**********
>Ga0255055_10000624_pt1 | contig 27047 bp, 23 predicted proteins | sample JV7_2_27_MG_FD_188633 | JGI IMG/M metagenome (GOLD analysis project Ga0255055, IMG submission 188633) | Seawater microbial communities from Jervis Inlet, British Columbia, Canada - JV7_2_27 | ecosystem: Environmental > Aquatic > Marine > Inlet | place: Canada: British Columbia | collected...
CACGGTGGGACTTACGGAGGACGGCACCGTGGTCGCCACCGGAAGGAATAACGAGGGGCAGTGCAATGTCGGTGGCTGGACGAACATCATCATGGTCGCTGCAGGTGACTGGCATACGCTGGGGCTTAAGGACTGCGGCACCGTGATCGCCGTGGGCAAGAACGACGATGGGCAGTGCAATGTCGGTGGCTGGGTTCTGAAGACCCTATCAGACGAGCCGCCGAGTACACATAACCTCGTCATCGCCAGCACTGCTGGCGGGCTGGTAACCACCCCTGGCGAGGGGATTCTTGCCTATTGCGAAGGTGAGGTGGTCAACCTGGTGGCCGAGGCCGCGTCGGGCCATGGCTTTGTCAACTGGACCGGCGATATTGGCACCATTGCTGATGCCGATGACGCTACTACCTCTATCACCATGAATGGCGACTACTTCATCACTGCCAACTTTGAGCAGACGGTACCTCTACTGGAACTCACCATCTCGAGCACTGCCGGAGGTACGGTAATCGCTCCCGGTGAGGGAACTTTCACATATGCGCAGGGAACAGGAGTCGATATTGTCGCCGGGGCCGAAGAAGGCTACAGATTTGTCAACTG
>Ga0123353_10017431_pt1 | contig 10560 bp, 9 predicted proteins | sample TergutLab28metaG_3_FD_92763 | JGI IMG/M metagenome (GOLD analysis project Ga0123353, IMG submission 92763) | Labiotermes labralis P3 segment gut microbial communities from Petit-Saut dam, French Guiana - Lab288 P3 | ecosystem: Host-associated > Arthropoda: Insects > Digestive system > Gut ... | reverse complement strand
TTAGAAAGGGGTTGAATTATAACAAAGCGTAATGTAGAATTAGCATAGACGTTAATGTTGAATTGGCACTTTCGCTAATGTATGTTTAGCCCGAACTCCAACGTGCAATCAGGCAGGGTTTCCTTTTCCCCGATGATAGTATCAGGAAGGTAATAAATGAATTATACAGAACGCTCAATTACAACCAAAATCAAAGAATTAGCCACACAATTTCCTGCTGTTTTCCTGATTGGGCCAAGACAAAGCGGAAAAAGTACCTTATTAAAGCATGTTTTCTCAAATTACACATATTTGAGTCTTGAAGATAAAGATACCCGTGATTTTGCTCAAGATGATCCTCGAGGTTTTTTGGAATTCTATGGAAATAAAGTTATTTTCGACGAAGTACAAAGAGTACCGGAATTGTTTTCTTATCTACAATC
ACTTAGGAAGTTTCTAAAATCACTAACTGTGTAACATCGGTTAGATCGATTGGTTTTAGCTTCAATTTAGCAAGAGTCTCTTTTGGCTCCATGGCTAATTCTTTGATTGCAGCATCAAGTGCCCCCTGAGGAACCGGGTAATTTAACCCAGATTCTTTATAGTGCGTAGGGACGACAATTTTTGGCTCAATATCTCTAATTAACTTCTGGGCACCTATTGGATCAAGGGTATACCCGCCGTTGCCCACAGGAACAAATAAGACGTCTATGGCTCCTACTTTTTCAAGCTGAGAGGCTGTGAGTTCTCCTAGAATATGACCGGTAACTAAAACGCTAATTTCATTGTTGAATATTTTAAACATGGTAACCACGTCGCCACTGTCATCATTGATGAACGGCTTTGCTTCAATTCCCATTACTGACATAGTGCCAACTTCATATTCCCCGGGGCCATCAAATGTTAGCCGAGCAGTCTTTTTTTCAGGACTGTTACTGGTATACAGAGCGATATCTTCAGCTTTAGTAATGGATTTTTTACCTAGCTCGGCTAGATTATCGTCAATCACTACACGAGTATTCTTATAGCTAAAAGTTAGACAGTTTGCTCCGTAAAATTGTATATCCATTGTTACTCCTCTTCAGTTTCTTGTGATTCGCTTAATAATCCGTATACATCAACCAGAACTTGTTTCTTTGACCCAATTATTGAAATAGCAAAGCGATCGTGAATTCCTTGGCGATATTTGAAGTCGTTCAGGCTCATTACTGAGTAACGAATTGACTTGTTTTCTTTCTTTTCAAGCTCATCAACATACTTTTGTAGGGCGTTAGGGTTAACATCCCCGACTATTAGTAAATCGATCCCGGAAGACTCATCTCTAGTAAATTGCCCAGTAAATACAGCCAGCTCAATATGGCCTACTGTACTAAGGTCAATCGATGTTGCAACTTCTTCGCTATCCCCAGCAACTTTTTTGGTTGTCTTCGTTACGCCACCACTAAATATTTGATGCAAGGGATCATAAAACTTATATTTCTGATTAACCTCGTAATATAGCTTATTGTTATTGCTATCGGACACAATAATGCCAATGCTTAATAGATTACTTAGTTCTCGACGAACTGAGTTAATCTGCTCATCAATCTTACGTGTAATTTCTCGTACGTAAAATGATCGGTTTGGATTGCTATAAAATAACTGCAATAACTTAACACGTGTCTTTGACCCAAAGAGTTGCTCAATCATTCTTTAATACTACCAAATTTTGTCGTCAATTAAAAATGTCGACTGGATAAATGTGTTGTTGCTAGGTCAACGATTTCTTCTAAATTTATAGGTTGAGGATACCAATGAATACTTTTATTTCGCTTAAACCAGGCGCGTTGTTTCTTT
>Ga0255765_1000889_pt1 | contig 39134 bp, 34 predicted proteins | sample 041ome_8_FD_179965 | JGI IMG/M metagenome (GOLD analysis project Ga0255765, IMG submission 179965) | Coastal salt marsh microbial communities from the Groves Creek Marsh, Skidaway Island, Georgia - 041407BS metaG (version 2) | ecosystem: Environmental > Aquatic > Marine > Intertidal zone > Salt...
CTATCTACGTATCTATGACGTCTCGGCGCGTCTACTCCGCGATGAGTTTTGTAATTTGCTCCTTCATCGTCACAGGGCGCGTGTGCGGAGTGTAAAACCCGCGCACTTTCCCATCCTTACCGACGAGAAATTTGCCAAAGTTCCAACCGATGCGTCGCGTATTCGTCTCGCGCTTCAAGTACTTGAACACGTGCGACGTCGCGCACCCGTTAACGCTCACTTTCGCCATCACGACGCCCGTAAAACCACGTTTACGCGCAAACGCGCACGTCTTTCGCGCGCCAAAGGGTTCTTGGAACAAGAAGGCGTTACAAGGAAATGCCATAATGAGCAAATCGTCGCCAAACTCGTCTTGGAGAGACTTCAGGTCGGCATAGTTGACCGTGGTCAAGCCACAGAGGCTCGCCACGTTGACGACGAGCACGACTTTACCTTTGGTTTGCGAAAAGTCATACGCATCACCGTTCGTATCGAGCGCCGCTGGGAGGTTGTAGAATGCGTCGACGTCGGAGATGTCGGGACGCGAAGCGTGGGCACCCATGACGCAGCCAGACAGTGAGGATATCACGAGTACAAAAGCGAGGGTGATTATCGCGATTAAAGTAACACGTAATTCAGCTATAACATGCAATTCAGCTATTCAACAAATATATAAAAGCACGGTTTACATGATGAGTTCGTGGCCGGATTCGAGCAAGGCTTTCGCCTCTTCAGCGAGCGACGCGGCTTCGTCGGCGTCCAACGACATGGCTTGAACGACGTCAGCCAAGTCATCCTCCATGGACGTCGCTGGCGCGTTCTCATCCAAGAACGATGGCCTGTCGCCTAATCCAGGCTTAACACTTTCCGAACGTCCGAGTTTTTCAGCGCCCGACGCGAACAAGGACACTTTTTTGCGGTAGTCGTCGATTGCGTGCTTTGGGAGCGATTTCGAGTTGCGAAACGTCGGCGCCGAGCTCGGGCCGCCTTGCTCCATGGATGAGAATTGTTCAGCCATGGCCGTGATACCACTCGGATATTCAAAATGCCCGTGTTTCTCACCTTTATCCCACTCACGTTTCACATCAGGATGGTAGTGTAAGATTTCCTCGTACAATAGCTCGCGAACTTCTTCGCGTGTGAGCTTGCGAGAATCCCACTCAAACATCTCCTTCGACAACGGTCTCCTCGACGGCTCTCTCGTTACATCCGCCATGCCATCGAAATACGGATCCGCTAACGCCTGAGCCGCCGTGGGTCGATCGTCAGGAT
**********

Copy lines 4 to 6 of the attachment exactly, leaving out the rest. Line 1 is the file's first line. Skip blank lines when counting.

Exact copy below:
TTAGAAAGGGGTTGAATTATAACAAAGCGTAATGTAGAATTAGCATAGACGTTAATGTTGAATTGGCACTTTCGCTAATGTATGTTTAGCCCGAACTCCAACGTGCAATCAGGCAGGGTTTCCTTTTCCCCGATGATAGTATCAGGAAGGTAATAAATGAATTATACAGAACGCTCAATTACAACCAAAATCAAAGAATTAGCCACACAATTTCCTGCTGTTTTCCTGATTGGGCCAAGACAAAGCGGAAAAAGTACCTTATTAAAGCATGTTTTCTCAAATTACACATATTTGAGTCTTGAAGATAAAGATACCCGTGATTTTGCTCAAGATGATCCTCGAGGTTTTTTGGAATTCTATGGAAATAAAGTTATTTTCGACGAAGTACAAAGAGTACCGGAATTGTTTTCTTATCTACAATC
ACTTAGGAAGTTTCTAAAATCACTAACTGTGTAACATCGGTTAGATCGATTGGTTTTAGCTTCAATTTAGCAAGAGTCTCTTTTGGCTCCATGGCTAATTCTTTGATTGCAGCATCAAGTGCCCCCTGAGGAACCGGGTAATTTAACCCAGATTCTTTATAGTGCGTAGGGACGACAATTTTTGGCTCAATATCTCTAATTAACTTCTGGGCACCTATTGGATCAAGGGTATACCCGCCGTTGCCCACAGGAACAAATAAGACGTCTATGGCTCCTACTTTTTCAAGCTGAGAGGCTGTGAGTTCTCCTAGAATATGACCGGTAACTAAAACGCTAATTTCATTGTTGAATATTTTAAACATGGTAACCACGTCGCCACTGTCATCATTGATGAACGGCTTTGCTTCAATTCCCATTACTGACATAGTGCCAACTTCATATTCCCCGGGGCCATCAAATGTTAGCCGAGCAGTCTTTTTTTCAGGACTGTTACTGGTATACAGAGCGATATCTTCAGCTTTAGTAATGGATTTTTTACCTAGCTCGGCTAGATTATCGTCAATCACTACACGAGTATTCTTATAGCTAAAAGTTAGACAGTTTGCTCCGTAAAATTGTATATCCATTGTTACTCCTCTTCAGTTTCTTGTGATTCGCTTAATAATCCGTATACATCAACCAGAACTTGTTTCTTTGACCCAATTATTGAAATAGCAAAGCGATCGTGAATTCCTTGGCGATATTTGAAGTCGTTCAGGCTCATTACTGAGTAACGAATTGACTTGTTTTCTTTCTTTTCAAGCTCATCAACATACTTTTGTAGGGCGTTAGGGTTAACATCCCCGACTATTAGTAAATCGATCCCGGAAGACTCATCTCTAGTAAATTGCCCAGTAAATACAGCCAGCTCAATATGGCCTACTGTACTAAGGTCAATCGATGTTGCAACTTCTTCGCTATCCCCAGCAACTTTTTTGGTTGTCTTCGTTACGCCACCACTAAATATTTGATGCAAGGGATCATAAAACTTATATTTCTGATTAACCTCGTAATATAGCTTATTGTTATTGCTATCGGACACAATAATGCCAATGCTTAATAGATTACTTAGTTCTCGACGAACTGAGTTAATCTGCTCATCAATCTTACGTGTAATTTCTCGTACGTAAAATGATCGGTTTGGATTGCTATAAAATAACTGCAATAACTTAACACGTGTCTTTGACCCAAAGAGTTGCTCAATCATTCTTTAATACTACCAAATTTTGTCGTCAATTAAAAATGTCGACTGGATAAATGTGTTGTTGCTAGGTCAACGATTTCTTCTAAATTTATAGGTTGAGGATACCAATGAATACTTTTATTTCGCTTAAACCAGGCGCGTTGTTTCTTT
>Ga0255765_1000889_pt1 | contig 39134 bp, 34 predicted proteins | sample 041ome_8_FD_179965 | JGI IMG/M metagenome (GOLD analysis project Ga0255765, IMG submission 179965) | Coastal salt marsh microbial communities from the Groves Creek Marsh, Skidaway Island, Georgia - 041407BS metaG (version 2) | ecosystem: Environmental > Aquatic > Marine > Intertidal zone > Salt...